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Series: The Sound and the Fury

 

The Sound and the Fury: A Century of Modern Music. Wrecking Ball

   2013    Art
It begins by examining the shift in the language and sound of music from the melodies and harmonies of giants such as Mozart, Haydn and Brahms into the fragmented, abstract, discordant sound of the most radical composers of the new century - Schoenberg, Webern, Stravinsky and beyond. It examines how this new music was a response to the huge upheaval in the world at the start of the 20th century, with its developments in technology, science, modern art and the tumult of the First World War. Featuring performances of some of the key works of the period, performed by the London Sinfonietta, members of the Aurora Orchestra and composer and pianist Timothy Andres, the story of this episode in music history is brought to life through the contributions of the biggest names in modern classical music, among them Steve Reich, John Adams, Michael Tilson Thomas, Pierre Boulez, George Benjamin and Alex Ross, music critic of the New Yorker.

Free for All

   2013    Art
Part 2 examines how the freewheeling modernism that had shocked audiences in the first two decades of the century came under state control. Initially, many practitioners thought the totalitarian regimes would be good for music and the arts. What followed in Germany was a ban on music written by Jews, African-Americans and communists, while in the Soviet Union there was a prohibition on music the workers were unable to hum. After the cataclysm of the 1940s, a new generation of composers - Boulez, Stockhausen, Xenakis, Nono, Ligeti - turned their back on what they saw as the discredited music of the past and tried to reinvent it from scratch. Or, at least, from serialism, which became as much of a straitjacket as totalitarianism's strictures had been. But from this period of avant-garde experimentation, which many listeners found baffling and terrifying, came some of the most influential and radical musical innovations of the century.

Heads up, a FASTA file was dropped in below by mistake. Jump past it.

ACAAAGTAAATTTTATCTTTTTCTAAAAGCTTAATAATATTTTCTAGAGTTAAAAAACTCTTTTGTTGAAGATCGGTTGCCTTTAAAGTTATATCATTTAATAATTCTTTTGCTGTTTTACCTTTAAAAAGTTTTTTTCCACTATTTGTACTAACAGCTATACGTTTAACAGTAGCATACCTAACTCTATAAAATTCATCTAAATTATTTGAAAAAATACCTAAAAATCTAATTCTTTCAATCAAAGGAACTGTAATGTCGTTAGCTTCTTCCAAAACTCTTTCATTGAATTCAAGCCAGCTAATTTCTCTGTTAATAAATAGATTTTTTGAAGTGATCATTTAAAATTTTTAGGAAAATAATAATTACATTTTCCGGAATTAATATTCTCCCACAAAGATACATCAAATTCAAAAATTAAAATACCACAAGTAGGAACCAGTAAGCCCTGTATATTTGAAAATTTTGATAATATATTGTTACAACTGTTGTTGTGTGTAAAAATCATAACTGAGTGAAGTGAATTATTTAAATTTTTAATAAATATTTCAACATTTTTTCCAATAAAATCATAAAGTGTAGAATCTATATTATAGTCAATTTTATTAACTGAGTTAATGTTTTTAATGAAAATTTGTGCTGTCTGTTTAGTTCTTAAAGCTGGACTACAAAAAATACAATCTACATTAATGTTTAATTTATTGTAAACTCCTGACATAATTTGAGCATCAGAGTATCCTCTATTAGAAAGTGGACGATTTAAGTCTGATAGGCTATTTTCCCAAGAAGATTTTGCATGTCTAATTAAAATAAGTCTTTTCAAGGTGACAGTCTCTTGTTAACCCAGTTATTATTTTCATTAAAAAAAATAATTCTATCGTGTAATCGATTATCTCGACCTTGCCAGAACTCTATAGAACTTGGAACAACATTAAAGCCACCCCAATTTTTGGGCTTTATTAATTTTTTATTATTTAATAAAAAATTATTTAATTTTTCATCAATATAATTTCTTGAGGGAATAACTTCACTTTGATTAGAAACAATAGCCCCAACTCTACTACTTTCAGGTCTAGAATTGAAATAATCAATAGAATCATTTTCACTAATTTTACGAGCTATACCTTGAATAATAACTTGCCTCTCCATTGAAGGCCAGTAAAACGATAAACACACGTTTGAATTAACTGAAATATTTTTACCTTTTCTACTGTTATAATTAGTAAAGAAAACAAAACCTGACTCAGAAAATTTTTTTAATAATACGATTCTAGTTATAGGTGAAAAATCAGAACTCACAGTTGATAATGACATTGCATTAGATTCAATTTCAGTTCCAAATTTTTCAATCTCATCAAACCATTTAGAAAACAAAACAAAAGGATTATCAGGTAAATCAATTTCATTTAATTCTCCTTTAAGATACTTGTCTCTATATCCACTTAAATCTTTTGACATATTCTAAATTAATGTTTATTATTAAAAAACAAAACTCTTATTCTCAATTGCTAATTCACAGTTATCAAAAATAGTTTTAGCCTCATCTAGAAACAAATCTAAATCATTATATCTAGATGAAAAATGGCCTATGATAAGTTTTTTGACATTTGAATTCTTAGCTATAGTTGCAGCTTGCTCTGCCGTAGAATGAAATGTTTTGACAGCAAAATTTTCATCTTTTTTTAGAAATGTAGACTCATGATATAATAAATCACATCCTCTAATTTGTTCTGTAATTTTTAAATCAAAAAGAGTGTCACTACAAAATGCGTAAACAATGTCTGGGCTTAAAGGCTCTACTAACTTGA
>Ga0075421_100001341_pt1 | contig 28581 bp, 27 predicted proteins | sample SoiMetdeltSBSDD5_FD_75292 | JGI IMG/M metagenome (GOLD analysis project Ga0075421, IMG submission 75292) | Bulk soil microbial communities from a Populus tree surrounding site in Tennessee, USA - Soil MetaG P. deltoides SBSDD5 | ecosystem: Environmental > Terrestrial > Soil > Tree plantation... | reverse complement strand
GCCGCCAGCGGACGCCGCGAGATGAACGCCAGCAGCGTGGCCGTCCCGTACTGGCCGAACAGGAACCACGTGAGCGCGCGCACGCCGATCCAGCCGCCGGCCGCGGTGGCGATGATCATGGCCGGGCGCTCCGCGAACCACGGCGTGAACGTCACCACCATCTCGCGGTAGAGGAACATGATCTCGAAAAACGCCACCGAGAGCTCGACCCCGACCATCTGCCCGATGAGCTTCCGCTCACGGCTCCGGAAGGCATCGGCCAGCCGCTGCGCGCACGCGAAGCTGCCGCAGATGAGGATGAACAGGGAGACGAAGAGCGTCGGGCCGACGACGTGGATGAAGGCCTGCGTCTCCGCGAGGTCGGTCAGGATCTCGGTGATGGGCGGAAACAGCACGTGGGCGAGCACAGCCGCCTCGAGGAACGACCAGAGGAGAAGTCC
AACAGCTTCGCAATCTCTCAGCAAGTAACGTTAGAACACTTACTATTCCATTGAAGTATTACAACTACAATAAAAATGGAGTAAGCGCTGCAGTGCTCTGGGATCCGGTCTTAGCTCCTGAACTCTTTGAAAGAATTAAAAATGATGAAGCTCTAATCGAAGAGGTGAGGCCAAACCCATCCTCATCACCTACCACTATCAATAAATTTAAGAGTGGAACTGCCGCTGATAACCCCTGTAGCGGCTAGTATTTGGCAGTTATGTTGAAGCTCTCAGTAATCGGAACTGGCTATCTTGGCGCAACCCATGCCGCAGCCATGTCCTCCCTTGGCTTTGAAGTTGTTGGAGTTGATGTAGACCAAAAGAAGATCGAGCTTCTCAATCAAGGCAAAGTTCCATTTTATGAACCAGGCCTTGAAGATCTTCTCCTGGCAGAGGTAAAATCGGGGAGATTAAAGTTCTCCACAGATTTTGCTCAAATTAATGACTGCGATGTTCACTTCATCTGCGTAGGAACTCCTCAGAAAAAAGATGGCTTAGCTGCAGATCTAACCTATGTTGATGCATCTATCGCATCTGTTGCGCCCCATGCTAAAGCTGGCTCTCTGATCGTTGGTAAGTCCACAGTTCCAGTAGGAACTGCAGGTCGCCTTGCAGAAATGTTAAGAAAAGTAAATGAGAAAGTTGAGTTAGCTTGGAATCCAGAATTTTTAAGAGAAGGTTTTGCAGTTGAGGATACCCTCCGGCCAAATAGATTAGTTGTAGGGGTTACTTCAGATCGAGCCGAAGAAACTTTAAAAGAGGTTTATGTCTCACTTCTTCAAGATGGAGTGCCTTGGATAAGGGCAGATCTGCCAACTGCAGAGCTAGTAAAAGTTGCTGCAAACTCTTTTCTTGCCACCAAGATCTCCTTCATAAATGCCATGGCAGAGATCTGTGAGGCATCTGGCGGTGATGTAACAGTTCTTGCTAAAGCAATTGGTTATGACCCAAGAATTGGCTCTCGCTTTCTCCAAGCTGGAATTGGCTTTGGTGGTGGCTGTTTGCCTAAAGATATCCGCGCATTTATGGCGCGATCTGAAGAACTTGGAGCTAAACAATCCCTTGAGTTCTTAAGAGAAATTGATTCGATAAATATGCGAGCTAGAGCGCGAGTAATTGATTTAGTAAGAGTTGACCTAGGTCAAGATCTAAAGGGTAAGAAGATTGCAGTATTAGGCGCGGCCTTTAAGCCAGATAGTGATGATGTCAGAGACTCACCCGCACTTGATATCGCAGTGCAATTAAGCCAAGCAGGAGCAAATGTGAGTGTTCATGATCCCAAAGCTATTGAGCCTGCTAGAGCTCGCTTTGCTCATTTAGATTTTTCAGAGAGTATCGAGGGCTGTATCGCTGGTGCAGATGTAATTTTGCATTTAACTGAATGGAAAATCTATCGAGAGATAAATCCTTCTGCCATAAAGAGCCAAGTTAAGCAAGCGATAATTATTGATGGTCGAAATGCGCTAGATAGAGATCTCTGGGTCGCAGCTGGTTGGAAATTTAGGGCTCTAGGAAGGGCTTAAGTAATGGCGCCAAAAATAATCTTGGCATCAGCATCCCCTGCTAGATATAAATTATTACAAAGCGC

Easy Listening

   2013    Art
Series concludes with the focus shifting to the United States in the post-war years of the 1950s and beyond. Beginning with arguably the most notorious work of 20th century classical music, John Cage's 'silent' composition 4'33", it looks at how a series of maverick Americans re-invented the sound of classical music into a more simple form, bringing back harmonies and rhythms that made it increasingly popular with audiences across the world. It also examines how this music found its way into a spiritual realm, with the strain of pared-down religious composition that came to be known as 'holy minimalism'. From the Maverick concert hall in Woodstock, New York to an Orthodox cathedral in Estonia to a car park in Peckham, south London, the story is told by a stellar line-up of contributors including Philip Glass, Steve Reich, John Adams, Arvo Pärt and John Tavener.
P.U.L.S.E
P.U.L.S.E

   2006    Art
Galapagos with David Attenborough
Galapagos with David Attenborough

   2013    Nature
Bronze Age
Bronze Age

   2016    History
Conversations with Dolphins
Conversations with Dolphins

   2016    Science
Wild South America
Wild South America

   2005    Nature
Chemistry
Chemistry

   2010    Science
History of the Eagles
History of the Eagles

   2013    History
How to Grow a Planet
How to Grow a Planet

   2012    Science